The winter Milky Way flows to the east of brilliant Sirius and Canis Major through a region of our southern sky filled with faint stars. Once, those faint stars formed the constellation Argo Navis, the mighty mythical ship that carried Jason and the Argonauts as they searched for the Golden Fleece on the eastern shores of the Black Sea in present-day Georgia. Or so the story went.
To commemorate those adventures, Ptolemy immortalized the ship as one of the original 48 constellations in his work, the Almagest. Like the ship, the constellation was huge, covering almost 1,700 square degrees, or 4 percent of the entire sky.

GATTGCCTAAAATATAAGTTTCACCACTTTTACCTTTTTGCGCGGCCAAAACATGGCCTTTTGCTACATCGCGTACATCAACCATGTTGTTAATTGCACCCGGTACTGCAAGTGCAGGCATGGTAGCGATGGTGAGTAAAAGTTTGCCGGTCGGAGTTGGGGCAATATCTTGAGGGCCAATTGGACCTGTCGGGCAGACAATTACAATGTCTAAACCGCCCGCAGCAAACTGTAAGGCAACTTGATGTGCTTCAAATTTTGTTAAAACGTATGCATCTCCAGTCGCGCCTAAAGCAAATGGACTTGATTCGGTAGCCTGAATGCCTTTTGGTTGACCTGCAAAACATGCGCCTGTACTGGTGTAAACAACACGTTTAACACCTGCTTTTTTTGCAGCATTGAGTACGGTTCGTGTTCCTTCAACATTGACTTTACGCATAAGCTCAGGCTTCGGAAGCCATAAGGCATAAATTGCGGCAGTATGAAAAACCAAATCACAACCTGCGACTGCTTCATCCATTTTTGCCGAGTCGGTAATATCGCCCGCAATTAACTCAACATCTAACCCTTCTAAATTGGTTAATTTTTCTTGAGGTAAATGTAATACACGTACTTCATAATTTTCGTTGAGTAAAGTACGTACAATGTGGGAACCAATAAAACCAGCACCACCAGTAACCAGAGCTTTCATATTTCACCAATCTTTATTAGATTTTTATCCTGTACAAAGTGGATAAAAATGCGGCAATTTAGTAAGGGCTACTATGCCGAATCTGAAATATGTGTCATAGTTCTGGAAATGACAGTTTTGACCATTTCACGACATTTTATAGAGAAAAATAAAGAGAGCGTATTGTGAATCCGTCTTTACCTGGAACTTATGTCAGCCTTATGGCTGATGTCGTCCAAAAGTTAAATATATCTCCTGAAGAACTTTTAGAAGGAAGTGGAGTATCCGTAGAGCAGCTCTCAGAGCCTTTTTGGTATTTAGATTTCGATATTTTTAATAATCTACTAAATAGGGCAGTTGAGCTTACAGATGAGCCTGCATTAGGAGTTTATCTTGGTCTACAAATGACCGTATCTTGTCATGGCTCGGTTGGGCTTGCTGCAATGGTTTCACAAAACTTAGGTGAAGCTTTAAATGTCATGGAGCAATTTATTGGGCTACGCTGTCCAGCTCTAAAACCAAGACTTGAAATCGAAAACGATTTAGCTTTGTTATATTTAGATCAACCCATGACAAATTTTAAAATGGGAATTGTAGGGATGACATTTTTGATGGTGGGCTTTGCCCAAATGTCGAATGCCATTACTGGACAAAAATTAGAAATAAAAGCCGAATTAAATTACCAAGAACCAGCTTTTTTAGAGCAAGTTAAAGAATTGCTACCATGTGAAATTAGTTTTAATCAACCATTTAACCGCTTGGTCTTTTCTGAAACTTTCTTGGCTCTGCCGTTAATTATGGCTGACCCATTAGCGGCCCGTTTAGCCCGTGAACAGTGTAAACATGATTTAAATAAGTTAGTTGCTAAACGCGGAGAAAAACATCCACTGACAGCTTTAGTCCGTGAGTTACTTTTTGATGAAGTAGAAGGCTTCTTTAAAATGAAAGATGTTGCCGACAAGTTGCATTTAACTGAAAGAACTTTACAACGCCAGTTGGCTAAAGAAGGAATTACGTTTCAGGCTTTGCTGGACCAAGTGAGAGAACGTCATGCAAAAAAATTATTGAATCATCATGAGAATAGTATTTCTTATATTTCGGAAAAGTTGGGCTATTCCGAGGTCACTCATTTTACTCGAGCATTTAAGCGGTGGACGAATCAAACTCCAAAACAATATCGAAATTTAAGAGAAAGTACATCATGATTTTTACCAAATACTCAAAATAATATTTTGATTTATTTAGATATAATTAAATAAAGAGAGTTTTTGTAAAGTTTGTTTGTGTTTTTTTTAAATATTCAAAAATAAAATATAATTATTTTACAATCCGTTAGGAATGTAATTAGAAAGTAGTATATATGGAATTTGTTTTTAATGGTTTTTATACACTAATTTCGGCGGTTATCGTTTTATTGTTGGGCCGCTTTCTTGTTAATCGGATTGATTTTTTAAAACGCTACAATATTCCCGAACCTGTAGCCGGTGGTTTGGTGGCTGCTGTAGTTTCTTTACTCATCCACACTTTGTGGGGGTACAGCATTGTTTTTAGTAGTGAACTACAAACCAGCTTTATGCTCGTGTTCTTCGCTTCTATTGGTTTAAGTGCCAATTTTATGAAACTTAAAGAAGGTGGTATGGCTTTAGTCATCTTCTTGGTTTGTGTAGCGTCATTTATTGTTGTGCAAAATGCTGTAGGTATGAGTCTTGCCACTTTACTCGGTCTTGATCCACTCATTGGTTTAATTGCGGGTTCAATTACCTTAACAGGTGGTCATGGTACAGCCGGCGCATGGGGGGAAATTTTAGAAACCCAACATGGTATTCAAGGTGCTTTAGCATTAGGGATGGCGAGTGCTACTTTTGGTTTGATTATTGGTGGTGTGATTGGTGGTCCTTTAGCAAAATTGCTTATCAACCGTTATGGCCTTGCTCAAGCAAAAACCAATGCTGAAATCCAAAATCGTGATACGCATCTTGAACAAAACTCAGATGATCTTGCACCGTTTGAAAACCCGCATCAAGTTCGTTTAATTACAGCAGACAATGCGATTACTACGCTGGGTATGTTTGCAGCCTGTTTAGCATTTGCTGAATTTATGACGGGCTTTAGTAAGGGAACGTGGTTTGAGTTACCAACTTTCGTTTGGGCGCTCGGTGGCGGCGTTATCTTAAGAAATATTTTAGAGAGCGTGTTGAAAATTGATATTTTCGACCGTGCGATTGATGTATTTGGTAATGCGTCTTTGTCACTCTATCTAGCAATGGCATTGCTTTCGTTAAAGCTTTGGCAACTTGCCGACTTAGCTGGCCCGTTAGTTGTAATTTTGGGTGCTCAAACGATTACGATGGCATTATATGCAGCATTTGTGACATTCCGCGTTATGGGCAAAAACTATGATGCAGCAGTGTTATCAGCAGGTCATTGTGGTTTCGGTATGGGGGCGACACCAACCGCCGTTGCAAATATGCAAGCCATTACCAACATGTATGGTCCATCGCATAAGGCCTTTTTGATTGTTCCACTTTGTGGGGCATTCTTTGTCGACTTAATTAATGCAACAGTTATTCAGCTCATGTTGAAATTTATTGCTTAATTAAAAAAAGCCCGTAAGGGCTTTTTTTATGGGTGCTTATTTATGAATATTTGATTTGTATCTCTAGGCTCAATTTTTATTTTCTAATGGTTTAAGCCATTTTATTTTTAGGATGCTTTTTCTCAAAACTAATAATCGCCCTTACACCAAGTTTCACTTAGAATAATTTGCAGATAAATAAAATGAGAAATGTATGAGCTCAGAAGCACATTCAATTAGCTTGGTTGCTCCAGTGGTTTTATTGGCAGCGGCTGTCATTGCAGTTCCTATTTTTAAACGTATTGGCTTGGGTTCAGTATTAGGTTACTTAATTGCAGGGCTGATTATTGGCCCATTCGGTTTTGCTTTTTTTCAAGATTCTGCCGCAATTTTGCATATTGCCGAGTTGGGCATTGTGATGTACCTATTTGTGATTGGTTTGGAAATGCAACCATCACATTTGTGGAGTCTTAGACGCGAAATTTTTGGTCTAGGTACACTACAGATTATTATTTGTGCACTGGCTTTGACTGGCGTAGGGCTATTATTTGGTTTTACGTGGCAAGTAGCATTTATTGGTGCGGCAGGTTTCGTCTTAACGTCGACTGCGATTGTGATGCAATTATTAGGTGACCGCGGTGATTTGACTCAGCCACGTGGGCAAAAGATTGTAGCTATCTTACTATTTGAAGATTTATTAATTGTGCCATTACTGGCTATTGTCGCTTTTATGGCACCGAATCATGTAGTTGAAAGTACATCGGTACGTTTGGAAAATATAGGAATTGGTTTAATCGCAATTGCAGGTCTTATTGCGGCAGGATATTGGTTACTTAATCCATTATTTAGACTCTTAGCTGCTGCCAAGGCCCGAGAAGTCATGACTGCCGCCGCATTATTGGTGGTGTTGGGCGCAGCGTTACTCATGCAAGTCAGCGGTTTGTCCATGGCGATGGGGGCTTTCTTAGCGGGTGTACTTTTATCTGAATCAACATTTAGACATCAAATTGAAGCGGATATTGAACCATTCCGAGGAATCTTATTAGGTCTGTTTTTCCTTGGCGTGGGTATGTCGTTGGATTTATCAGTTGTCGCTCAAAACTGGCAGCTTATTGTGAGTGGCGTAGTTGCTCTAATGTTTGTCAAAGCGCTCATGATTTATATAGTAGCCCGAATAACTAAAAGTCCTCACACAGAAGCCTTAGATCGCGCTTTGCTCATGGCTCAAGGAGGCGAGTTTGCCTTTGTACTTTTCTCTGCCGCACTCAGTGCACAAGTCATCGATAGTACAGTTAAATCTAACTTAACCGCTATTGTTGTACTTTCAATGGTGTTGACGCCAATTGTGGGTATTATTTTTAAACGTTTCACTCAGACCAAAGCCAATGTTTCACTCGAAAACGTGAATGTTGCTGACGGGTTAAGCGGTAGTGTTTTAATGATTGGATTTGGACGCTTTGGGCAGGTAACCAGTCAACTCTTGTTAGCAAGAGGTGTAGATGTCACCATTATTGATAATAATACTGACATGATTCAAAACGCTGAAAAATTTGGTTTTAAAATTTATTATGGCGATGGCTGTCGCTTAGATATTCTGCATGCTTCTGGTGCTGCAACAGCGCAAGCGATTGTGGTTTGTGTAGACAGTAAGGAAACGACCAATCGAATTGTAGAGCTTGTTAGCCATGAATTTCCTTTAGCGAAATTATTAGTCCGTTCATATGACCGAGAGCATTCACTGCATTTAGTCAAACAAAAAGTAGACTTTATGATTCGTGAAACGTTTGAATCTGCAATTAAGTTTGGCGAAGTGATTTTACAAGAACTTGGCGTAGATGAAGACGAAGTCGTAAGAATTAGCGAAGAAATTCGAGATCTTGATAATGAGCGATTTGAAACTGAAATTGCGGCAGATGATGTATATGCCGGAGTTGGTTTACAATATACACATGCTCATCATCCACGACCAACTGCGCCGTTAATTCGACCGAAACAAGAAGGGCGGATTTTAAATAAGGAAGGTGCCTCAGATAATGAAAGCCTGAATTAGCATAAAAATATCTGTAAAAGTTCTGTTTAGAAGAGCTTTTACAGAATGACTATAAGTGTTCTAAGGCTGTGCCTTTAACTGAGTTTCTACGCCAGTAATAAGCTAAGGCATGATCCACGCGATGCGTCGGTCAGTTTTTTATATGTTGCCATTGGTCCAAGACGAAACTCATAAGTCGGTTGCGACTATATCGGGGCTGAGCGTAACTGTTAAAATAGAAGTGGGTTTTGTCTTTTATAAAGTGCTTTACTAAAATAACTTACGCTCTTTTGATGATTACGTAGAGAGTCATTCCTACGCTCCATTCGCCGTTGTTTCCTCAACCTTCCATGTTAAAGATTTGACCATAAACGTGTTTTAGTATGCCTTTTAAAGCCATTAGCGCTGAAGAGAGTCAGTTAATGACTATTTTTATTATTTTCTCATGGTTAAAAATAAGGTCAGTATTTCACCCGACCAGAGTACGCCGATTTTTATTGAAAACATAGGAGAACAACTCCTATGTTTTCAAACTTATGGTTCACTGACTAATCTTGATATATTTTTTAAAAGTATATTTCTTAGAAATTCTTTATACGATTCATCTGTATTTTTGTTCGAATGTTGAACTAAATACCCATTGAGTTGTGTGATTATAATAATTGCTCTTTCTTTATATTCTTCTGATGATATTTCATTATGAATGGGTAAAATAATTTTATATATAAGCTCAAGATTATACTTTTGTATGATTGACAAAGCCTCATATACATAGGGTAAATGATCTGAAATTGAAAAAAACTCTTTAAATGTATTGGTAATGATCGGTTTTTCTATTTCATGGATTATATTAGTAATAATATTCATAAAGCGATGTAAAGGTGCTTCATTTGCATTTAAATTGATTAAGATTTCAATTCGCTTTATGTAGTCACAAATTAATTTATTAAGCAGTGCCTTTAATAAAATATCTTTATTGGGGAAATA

Because of this unwieldiness, the 18th-century astronomer Nicolas Louis de Lacaille divided Argo into three parts, which we still recognize and use today: Puppis the Poop Deck or stern; Carina the Keel or body; and Vela the Sails.
This month, we will set sail for Puppis, a small region of the late winter Milky Way that is rich in buried binocular treasure.
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